In July, I had the opportunity to attend a seminar called “Mental Health Issues & the New York States Courts 2015: Understanding Risk,” offered by the Practising Law Institute (PLI), a nonprofit continuing legal education and professional business training organization. PLI is bronze sponsor of Pro Bono Net’s work and Pro Bono Net is pleased to promote PLI’s efforts to provide pro bono training for the access to justice community, reflecting its deep commitment to the public service work of the legal profession.
The New York State courts utilize various risk assessment tools to determine the appropriate level of services, supervision and treatment that should be provided to those with mental health issues that find themselves in the justice system. PLI’s seminar in July addressed these risk assessments and their integration into the justice system of New York.
The percentage of people in state prisons and local jails that meet the criteria for severe mental illness is almost triple that of the general population. Without proper treatment, many are leaving incarceration much worse off than when they started. For many years policymakers and practitioners have sought ways to expand options, treatment, and alternatives to traditional incarceration to give people a solid chance at rebuilding their lives.
The underlying assumption behind many of these strategies is that the primary reason mentally ill persons became embroiled in the criminal justice system is a lack of treatment for their illness. While new strategies and programs have decreased recidivism and assisted the mentally ill as they reintegrate into society, recent studies show that the base-line assumption is incorrect.
In 2010, studies found no direct correlation between the mental health of a person and their rate of recidivism after going through one of the alternative programs. What they found was that while treatment was helpful and necessary, mental illness was not the primary cause of recidivism or criminal activity. While mental illness is a contributing factor, the attributes involved in determining the risk of recidivism for mentally ill persons are actually the same as those for non-mentally ill persons. The risk factors include a history of antisocial behavior, antisocial personality pattern, antisocial thoughts and attitudes, antisocial associates, family or relationship instability, poor performance at work or school, few leisure or recreational activities, and substance abuse.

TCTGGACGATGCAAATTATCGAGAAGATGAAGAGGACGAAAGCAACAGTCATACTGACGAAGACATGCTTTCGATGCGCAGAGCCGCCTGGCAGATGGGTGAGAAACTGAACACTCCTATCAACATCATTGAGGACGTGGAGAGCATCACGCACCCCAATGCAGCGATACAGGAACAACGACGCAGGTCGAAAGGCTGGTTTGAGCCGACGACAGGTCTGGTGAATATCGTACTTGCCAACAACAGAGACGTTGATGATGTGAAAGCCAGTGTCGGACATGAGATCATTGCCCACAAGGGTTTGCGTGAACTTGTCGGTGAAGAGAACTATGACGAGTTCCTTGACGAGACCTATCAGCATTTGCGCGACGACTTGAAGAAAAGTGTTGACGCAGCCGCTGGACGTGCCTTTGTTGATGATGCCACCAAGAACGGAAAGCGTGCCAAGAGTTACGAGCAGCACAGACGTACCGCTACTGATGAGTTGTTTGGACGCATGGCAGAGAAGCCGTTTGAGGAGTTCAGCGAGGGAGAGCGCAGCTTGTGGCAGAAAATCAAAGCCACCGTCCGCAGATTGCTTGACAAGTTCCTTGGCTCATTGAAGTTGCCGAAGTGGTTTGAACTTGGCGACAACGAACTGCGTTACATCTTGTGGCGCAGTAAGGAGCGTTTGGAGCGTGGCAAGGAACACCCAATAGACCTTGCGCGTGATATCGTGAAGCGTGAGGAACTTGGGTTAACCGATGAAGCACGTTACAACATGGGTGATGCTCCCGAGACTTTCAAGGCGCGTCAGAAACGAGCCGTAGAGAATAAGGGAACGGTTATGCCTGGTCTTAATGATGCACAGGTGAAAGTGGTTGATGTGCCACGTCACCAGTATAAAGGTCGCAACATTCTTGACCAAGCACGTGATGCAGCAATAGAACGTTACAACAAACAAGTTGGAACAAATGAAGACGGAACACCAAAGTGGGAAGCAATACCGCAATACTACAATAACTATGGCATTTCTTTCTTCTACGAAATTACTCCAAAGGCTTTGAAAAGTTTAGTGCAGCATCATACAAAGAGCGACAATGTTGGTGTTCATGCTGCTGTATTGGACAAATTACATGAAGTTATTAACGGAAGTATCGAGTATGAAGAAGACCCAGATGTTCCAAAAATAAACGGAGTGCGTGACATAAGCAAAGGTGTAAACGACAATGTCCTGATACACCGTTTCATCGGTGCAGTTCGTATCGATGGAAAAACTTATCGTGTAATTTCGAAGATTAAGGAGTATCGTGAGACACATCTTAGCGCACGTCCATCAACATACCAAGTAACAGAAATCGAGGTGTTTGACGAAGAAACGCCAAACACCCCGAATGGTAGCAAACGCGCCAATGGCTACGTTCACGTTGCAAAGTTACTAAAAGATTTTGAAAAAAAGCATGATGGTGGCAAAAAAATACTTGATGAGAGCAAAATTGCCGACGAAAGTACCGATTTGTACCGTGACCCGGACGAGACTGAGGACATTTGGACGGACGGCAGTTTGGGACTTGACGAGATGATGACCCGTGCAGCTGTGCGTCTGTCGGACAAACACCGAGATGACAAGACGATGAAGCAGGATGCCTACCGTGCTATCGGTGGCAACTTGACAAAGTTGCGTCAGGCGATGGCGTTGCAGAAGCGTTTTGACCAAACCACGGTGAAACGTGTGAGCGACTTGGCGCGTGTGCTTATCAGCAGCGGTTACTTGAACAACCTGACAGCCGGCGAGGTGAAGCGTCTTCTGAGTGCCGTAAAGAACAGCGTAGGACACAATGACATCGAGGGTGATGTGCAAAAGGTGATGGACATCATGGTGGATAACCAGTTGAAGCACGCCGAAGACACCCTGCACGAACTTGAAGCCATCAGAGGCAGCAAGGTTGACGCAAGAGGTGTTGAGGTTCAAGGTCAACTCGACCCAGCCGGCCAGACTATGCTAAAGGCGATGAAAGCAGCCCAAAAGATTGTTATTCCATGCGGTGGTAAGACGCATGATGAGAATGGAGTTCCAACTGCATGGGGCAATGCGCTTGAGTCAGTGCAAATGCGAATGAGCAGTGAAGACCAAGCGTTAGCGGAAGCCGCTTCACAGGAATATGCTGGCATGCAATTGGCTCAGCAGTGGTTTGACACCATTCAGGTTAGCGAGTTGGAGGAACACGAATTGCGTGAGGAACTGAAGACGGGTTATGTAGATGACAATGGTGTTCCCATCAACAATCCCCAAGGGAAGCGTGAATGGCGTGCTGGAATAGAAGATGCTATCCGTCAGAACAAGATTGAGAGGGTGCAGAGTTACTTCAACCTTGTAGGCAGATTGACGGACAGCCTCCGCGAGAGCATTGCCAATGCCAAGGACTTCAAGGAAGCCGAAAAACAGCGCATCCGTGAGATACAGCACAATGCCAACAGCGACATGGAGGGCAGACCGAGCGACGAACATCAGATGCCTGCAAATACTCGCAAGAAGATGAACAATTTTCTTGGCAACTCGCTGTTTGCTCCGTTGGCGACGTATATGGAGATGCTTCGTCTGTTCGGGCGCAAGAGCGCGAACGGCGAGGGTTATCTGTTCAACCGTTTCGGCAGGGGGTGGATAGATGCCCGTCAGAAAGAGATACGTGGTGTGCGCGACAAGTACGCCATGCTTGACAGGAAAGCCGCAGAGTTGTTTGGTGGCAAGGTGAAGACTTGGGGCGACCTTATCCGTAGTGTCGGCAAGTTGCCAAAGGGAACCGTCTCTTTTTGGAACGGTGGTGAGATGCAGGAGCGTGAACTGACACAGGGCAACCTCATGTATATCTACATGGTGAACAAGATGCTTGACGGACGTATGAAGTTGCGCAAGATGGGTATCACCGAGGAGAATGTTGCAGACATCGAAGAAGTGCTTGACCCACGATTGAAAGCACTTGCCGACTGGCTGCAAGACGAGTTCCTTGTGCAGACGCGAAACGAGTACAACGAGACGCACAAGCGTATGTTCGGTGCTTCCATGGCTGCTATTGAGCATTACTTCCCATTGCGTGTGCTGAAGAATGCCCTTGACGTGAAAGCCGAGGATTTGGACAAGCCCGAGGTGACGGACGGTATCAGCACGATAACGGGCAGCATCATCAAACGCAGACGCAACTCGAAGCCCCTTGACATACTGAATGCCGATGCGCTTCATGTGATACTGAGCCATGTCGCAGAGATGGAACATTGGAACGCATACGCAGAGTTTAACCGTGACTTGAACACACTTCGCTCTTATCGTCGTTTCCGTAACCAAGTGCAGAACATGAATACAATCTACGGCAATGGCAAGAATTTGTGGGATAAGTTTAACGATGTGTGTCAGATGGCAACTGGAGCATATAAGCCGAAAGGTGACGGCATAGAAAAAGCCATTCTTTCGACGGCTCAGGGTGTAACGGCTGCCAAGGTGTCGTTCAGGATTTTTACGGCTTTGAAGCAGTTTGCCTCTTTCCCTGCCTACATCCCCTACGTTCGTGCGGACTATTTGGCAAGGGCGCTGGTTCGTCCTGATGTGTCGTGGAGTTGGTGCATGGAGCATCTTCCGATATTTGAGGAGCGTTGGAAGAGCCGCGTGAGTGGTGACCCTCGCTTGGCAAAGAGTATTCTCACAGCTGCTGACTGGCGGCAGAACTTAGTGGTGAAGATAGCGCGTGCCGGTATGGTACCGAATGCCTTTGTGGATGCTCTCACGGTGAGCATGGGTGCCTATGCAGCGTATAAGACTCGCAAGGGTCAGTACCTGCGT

Armed with this new information, many policy makers and advocates are supporting a new model that focuses on a consideration of mental health, substance abuse and criminogenic risk factors to determine the correct level of supervision and services for offenders with behavioral health needs. This intersection between accountability and treatment is a difficult rope to walk. There are so many variables at play that each case needs to be evaluated and a decision made bearing in mind as many factors as possible. PLI’s seminar addressed the risk assessment mechanisms used by the New York courts system to address this need.
The morning panels were devoted to exploring two different types of risk and how they relate to mental illness. The first session focused on the relationship between violence and mental illness, examining the current research, tools used for assessment and legal standards the New York courts use to assess dangerousness. Assessment tools are used to determine the likelihood that the offender will engage in violent acts against himself or others. If there is a risk of violence the courts have the ability to reduce or remove that risk through the services developed in addition to, or as an alternative to, incarceration.